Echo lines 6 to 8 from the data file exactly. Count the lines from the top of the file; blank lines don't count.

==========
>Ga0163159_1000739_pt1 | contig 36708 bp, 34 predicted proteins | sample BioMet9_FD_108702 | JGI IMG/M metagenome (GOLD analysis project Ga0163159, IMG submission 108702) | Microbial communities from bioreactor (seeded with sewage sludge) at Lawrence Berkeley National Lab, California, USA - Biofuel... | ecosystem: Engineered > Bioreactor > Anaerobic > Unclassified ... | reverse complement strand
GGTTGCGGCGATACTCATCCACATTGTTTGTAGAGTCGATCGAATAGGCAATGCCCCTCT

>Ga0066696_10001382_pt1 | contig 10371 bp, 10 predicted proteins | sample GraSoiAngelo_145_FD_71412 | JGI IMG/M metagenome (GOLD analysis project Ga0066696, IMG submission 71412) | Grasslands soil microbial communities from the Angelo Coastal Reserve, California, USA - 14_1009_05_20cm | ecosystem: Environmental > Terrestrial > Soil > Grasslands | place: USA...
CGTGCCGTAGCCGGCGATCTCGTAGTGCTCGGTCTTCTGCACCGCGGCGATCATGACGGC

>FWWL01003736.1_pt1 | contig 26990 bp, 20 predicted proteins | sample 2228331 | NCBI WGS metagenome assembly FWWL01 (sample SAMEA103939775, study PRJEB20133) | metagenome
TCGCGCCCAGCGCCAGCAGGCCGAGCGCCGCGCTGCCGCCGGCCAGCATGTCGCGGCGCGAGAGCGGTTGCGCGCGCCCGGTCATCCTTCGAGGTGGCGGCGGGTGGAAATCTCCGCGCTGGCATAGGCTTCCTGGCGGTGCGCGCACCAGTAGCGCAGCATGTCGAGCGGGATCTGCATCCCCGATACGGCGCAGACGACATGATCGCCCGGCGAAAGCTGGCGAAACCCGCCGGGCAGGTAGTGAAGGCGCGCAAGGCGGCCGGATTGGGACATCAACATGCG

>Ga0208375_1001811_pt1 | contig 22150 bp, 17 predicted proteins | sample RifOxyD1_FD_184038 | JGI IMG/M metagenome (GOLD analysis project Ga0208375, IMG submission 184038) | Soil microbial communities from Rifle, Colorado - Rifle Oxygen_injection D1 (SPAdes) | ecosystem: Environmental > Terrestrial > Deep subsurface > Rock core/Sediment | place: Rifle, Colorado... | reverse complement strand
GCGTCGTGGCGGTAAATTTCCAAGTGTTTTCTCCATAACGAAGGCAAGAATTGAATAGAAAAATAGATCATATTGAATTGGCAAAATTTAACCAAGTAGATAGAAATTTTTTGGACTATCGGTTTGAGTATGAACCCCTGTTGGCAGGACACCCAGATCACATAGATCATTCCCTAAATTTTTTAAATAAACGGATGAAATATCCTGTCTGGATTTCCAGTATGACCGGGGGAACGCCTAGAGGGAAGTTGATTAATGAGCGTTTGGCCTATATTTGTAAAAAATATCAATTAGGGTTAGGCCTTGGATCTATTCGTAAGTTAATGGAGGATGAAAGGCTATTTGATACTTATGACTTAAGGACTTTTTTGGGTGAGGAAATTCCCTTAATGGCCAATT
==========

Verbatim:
TCGCGCCCAGCGCCAGCAGGCCGAGCGCCGCGCTGCCGCCGGCCAGCATGTCGCGGCGCGAGAGCGGTTGCGCGCGCCCGGTCATCCTTCGAGGTGGCGGCGGGTGGAAATCTCCGCGCTGGCATAGGCTTCCTGGCGGTGCGCGCACCAGTAGCGCAGCATGTCGAGCGGGATCTGCATCCCCGATACGGCGCAGACGACATGATCGCCCGGCGAAAGCTGGCGAAACCCGCCGGGCAGGTAGTGAAGGCGCGCAAGGCGGCCGGATTGGGACATCAACATGCG

>Ga0208375_1001811_pt1 | contig 22150 bp, 17 predicted proteins | sample RifOxyD1_FD_184038 | JGI IMG/M metagenome (GOLD analysis project Ga0208375, IMG submission 184038) | Soil microbial communities from Rifle, Colorado - Rifle Oxygen_injection D1 (SPAdes) | ecosystem: Environmental > Terrestrial > Deep subsurface > Rock core/Sediment | place: Rifle, Colorado... | reverse complement strand
GCGTCGTGGCGGTAAATTTCCAAGTGTTTTCTCCATAACGAAGGCAAGAATTGAATAGAAAAATAGATCATATTGAATTGGCAAAATTTAACCAAGTAGATAGAAATTTTTTGGACTATCGGTTTGAGTATGAACCCCTGTTGGCAGGACACCCAGATCACATAGATCATTCCCTAAATTTTTTAAATAAACGGATGAAATATCCTGTCTGGATTTCCAGTATGACCGGGGGAACGCCTAGAGGGAAGTTGATTAATGAGCGTTTGGCCTATATTTGTAAAAAATATCAATTAGGGTTAGGCCTTGGATCTATTCGTAAGTTAATGGAGGATGAAAGGCTATTTGATACTTATGACTTAAGGACTTTTTTGGGTGAGGAAATTCCCTTAATGGCCAATT